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August 30th, 2016

While international issues are often a factor in US presidential elections they are never a deciding factor. This reality is striking in that the bipartisan strategy that served the US well though the second half of the 20th century has been regulated to the dustbin of history, and a national foreign policy debate has been needed for some time. While this election would have been an obvious opportunity for such a reevaluation, it is clear that no such effort is on the horizon. This election is essentially the next round in the on going struggle between what is colloquially called in the US the one percent and the 99 percent. However, while not a foreign issues election, its outcome, regardless of who wins, will result in a changing international relations profile on the part of the USA, a change toward retreat.

The above seems obviously the case assuming Mr. Trump wins in November. While the world has focused on the firsts of Hillary Clinton as a candidate, Mr. trump is also a first, if elected he will be the first President since before the American Civil War that has held no previous elected position, or some other senior government cabinet office (Taft and Harding) or served as a senior commandeering officer during a major military conflict (Grant and Eisenhower). He has already made it very clear that his focus will be Americanism rather then globalism.

Consequently, predicting a President Trump foreign policy is particularly difficult. It is hard to see any of the foreign policy pronouncements of candidate Trump, being the result of a coherent, foreign policy process. Rather they are part of the narrative he has created that America is weak, being taken advantage of, and only he can make it great again. This is the foundation of his primary campaign that has appealed to a segment of the US population that similarly, feels threatened and is looking for a populist figure to make things right. It should also be remembered that he has no foreign policy team, and one has to wonder if he goes further then Twitter when looking for international news. Hopefully some of this will change now that both candidates will start receiving regular security briefings.

Everything with Trump is transactional, based on a financial cost benefit analysis. Consequently, it is interesting that he ignores the benefits to the US that it has reaped as leader of the free world. The reality is that the US economy has benefited greatly as must of the world lives under a global neo liberal economic system defined and driven by the US. For the price of providing a liberal democratic security umbrella, the US has reaped decades of economic and political advantage. One should ask the CEO of Boeing what his view is on the deal America has gotten.  When one looks at the current political and economic stresses confronting the EU as a result of having fallen into lock step with the US neo-liberal economic order, one has to seriously question Mr. Trumps analysis as to America getting a bad return on its investment. Signing on to this US approach has precluded the EU from defining its own vision of a sustainable political economic framework  and has left the advancing of an alternative essentially to the Chinese.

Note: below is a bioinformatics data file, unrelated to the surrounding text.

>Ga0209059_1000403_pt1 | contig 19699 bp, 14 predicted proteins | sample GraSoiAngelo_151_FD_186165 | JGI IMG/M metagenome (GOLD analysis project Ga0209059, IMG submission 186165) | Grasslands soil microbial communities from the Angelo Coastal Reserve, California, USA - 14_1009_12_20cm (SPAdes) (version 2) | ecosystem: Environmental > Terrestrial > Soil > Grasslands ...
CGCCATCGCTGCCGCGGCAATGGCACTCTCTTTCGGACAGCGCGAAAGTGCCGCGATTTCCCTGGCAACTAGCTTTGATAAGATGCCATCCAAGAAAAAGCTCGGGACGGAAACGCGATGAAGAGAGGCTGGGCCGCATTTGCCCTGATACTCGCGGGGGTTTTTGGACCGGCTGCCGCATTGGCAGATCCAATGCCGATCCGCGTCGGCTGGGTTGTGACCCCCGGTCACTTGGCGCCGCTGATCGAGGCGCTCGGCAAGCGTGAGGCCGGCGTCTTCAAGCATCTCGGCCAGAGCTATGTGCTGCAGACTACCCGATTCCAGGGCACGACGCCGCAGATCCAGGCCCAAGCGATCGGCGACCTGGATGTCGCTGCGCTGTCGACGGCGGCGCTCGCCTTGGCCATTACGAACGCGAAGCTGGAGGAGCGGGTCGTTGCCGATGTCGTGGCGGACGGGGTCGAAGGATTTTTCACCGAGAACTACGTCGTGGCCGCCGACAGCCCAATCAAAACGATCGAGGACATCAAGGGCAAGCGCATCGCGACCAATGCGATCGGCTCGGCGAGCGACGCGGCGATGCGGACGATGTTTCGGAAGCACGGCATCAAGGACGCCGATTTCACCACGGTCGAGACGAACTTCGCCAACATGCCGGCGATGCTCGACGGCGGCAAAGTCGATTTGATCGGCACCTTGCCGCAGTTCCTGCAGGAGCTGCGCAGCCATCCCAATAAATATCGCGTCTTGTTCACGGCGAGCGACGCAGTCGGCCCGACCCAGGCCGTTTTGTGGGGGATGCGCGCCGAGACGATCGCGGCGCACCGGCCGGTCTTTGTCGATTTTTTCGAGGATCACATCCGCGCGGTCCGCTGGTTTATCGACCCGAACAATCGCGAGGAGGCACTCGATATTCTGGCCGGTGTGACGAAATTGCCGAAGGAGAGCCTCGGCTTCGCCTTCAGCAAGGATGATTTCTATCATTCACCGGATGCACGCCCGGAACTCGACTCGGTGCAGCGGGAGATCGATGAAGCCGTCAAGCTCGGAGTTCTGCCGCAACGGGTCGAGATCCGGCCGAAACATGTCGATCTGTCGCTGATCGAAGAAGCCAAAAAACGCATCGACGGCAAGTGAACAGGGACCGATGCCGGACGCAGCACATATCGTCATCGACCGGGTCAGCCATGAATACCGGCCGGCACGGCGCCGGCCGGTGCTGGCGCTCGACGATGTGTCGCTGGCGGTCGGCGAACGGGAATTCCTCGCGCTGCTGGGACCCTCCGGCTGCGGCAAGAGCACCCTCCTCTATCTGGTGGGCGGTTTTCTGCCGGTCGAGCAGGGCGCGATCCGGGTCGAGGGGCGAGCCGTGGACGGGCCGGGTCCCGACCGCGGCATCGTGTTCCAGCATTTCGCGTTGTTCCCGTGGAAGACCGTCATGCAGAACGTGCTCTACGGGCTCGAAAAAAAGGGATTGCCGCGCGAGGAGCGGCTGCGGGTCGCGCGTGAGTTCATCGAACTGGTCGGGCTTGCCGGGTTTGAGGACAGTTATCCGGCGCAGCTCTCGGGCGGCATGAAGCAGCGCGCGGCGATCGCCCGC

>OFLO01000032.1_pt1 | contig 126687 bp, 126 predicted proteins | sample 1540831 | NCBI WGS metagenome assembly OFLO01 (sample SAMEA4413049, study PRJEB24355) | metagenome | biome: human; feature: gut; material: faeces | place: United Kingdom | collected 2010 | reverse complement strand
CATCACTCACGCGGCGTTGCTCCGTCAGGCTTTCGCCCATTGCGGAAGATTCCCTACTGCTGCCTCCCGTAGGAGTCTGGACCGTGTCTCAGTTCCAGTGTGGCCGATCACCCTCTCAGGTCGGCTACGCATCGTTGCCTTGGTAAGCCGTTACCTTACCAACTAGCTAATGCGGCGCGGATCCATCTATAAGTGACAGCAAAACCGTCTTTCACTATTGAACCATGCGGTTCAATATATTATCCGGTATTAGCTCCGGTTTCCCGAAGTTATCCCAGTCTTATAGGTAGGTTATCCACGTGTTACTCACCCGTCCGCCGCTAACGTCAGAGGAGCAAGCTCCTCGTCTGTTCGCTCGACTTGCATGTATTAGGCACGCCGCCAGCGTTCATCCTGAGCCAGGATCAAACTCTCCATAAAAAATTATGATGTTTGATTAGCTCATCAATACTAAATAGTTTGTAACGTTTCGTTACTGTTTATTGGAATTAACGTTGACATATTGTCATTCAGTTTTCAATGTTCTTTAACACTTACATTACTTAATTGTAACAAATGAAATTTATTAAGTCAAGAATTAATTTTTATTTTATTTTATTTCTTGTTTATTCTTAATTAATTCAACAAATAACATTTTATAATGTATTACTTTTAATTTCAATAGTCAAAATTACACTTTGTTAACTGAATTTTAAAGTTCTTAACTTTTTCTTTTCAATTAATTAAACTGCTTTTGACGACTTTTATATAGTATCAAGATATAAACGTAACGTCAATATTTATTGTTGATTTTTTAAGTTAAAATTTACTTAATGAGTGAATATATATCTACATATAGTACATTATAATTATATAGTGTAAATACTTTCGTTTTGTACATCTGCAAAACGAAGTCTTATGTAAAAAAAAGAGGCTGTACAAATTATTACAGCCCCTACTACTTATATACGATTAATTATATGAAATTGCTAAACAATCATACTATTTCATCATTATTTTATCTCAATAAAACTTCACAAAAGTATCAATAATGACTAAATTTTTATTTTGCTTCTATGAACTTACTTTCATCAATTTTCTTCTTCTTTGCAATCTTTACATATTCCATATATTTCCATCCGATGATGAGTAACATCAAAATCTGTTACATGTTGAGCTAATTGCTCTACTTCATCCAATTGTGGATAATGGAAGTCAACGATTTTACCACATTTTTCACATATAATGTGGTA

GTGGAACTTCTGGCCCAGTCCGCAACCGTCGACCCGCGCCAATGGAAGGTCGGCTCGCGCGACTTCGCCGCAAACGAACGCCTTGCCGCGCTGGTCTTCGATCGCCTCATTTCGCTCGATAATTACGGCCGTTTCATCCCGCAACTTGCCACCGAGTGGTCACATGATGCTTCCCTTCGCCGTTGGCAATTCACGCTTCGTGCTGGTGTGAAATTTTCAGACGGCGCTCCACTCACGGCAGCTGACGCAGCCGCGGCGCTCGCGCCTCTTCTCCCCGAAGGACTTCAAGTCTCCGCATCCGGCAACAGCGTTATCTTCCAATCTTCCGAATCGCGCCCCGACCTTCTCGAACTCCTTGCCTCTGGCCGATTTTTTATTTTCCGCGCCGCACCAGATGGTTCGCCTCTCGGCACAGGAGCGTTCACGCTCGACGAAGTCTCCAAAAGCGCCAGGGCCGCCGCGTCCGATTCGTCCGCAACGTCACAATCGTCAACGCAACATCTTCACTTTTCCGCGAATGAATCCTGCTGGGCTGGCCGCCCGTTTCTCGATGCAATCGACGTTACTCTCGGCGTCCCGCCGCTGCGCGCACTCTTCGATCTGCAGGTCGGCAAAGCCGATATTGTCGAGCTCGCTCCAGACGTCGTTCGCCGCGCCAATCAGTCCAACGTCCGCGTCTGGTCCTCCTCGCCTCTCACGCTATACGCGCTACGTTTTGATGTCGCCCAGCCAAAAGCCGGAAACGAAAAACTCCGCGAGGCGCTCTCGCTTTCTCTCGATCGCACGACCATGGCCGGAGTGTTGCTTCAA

Looking toward a possible Trump Presidency, none of his pronouncements to date appear to be hard or fast ideals or truths that he believes in and defines him. Further, he seems to have no problem in ignoring past statements or commitments. He will start office essentially with a clean slate. The best-case scenario is a President Trump accepting that he has neither the inclination nor stamina to worry the details, taking a page from Ronald Reagan and picking a strong foreign policy team and letting them do their job.

Unfortunately the prognosis for this is not good. He would need to accept a few truths about foreign affairs and diplomacy. Nothing is personnel even if it is, one may not always be the smartest person in the room, one’s words have weight, and finally foreign affairs, is never binary, there are no true or false questions, and often no obvious winners, losers, no obvious good guys nor bad guys. If Trump the President is the same Trump the candidate, the rules of the international game will receive a major jolt. A populist President Trump would have no hesitation in papering over America’s angst on the backs of its allies and neighbors. So if he is elected in November, and we don’t see a strong, reassuring, experienced voice as his Secretary of State, the world better fasten its seat belts it will be a bumpy ride.

The 2017 edition of the Strategikon Annual Book – The Year of Challenging Choices

The 2017 edition of the Strategikon Annual Book – The Year of Challenging Choices

It’s not easy to be a leader, but the solution is closer than people may think and it has to do with returning to some good old fashioned traits that shaped leaders in past decades: will power, values and vision. Launched at the Good Governance Summit, The Year of Challenging Choices strives to understand the fault lines in international relations and the relevant actors, as they are and not how they appear to be.

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